St. Petersburg Dissenters’ March

Dissenters' March - St. Petersburg, June 9What wasn’t said by the chants and the banners held by the marchers was clearly spoken by the massive police presence in St. Petersburg today for the latest Dissenters’ March. “Russia Without Putin”, “We Need Another Russia”, “This Is Our City”, “No Police State!”. Radio Ekho of Moscow reported that between 8,000 and 10,000 police had been brought in from other part of the country to St. Petersburg, which is hosting an International Economic Forum this weekend. Garry Kasparov, on of the Other Russia leaders at the event, said afterwards that “the energy was enormous. Now we know the regime is right to be afraid of us.”

There was nothing like the police brutality that occurred at the St. Petersburg rally on March 3. Today the police acted correctly and there were few incidents. Instead, they lined the path of the March in an attempt to prevent people joining once it was underway, but did not act when the sheer number of marchers inevitably overflowed the pedestrian walkway into the street at several points. Despite the intense security force presence, the number of marchers clearly surpassed the unrealistic 500 limit set by the authorities. Being forced to march nearly in single file at some stages made it difficult to count the number of marchers. Based on how many eventually arrived at Suvorva Square, they exceeded two thousand, and there were roughly three thousand attending the meeting in the square. Speakers represented the United Civil Front, Yabloko, Republican Party of Russia, and many other groups.

At the meeting, Garry Kasparov criticized the plans for ‘Gazprom City,’ the new headquarters for the state energy goliath which include a massive tower that will dominate the historic St. Petersburg skyline. Kasparov called it “a symbol of the thieves in Putin’s regime.” Former Putin economic adviser Andrei Illarionov said that the difference in police behavior indicated that things are changing. “The choice today,” he said, “is not between political courses, but between civilization an barbarism.”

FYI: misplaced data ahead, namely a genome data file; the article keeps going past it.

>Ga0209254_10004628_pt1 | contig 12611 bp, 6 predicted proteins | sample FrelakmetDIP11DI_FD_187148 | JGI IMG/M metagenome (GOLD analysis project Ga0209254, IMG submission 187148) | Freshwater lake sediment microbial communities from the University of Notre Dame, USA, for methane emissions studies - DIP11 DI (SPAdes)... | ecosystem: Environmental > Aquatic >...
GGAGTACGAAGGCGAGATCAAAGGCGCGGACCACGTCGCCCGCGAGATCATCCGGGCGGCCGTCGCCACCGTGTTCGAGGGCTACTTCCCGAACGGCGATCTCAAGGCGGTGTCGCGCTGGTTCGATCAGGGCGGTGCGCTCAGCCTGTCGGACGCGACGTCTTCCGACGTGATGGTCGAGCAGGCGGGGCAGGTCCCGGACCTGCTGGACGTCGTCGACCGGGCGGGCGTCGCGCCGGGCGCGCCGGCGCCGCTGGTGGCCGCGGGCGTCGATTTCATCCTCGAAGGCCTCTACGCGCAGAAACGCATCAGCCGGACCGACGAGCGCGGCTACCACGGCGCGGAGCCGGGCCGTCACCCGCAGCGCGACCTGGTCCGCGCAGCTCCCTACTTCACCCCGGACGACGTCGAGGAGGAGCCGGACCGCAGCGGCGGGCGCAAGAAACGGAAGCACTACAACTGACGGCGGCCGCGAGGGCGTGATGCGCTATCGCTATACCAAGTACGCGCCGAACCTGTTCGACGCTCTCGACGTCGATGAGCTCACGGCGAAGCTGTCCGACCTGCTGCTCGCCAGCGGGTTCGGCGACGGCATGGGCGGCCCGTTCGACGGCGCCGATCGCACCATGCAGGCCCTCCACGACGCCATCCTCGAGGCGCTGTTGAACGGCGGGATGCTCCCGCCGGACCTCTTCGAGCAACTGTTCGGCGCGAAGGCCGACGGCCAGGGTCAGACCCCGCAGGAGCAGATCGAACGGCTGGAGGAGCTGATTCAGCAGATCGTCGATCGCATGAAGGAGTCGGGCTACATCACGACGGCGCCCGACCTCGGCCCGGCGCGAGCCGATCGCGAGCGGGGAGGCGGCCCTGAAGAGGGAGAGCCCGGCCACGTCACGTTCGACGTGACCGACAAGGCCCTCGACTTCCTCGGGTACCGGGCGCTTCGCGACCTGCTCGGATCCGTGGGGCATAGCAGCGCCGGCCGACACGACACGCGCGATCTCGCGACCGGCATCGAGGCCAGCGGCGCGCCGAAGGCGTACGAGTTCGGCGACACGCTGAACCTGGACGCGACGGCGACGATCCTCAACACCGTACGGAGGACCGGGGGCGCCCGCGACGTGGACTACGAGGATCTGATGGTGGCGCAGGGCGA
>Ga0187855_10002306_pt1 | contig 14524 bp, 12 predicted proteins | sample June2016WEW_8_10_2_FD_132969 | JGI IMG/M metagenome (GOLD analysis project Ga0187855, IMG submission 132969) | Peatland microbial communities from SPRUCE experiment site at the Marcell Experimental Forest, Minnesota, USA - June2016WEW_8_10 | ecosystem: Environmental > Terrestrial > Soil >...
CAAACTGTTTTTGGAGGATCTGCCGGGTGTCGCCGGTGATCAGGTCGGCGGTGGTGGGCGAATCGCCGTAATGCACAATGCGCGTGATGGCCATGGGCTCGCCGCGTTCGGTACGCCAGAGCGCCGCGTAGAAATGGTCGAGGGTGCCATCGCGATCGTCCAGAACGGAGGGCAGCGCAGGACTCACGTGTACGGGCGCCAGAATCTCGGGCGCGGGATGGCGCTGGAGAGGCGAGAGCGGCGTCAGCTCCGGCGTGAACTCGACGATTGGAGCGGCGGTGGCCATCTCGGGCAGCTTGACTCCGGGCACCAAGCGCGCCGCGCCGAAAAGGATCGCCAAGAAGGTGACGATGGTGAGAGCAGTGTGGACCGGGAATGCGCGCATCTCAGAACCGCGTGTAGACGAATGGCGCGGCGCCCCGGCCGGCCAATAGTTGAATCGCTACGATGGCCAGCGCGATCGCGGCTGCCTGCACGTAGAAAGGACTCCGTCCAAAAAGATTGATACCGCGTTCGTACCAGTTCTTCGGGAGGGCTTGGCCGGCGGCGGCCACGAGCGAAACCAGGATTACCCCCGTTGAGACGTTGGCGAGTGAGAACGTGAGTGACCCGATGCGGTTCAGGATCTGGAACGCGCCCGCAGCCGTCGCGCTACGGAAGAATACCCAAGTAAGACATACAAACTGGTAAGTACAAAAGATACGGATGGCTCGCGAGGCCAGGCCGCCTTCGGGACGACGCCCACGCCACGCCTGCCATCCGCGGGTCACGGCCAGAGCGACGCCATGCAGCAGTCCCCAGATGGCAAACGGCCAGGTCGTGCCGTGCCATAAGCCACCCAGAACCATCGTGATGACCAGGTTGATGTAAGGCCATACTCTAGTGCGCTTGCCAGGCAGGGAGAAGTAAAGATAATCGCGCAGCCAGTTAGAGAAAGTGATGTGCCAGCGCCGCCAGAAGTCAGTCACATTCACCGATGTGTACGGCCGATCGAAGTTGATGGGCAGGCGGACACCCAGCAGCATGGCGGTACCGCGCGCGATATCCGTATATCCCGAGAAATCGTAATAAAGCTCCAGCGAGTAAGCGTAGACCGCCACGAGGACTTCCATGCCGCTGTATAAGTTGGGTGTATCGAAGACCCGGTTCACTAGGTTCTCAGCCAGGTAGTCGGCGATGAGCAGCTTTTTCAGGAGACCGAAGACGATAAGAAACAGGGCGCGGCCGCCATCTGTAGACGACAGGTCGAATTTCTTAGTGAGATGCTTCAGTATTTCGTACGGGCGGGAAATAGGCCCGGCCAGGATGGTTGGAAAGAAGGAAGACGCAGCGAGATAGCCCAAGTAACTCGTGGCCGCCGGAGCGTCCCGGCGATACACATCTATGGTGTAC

Kasparov pointed out the contradictions and hypocrisy of the Kremlin’s policy and statements about the Other Russia marches. “They tell us we can only have 500 people and warn us what will happen if there are more. Then the Kremlin propaganda tells Russia and the world that we are an insignificant minority, radicals with no support. The Kremlin tells everyone how popular Putin is, but they continue to actively suppress any attempt at dissent or criticism. They say no one wants to join us, but every time we organize they bring out thousands, even tens of thousands, of troops from all over. Clearly they don’t believe their own words and they are afraid our protests will gain momentum if they don’t keep increasing the pressure.”

Other Russia leaders Garry Kasparov and Eduard Limonov were briefly hassled en route from Moscow to St. Petersburg this morning, but were allowed to travel. (Unlike when they tried to attend the Samara rally.) This was not the case with Vanguard of Red Youth leader Sergei Udaltsov, who was detained at the Moscow airport and missed his flight.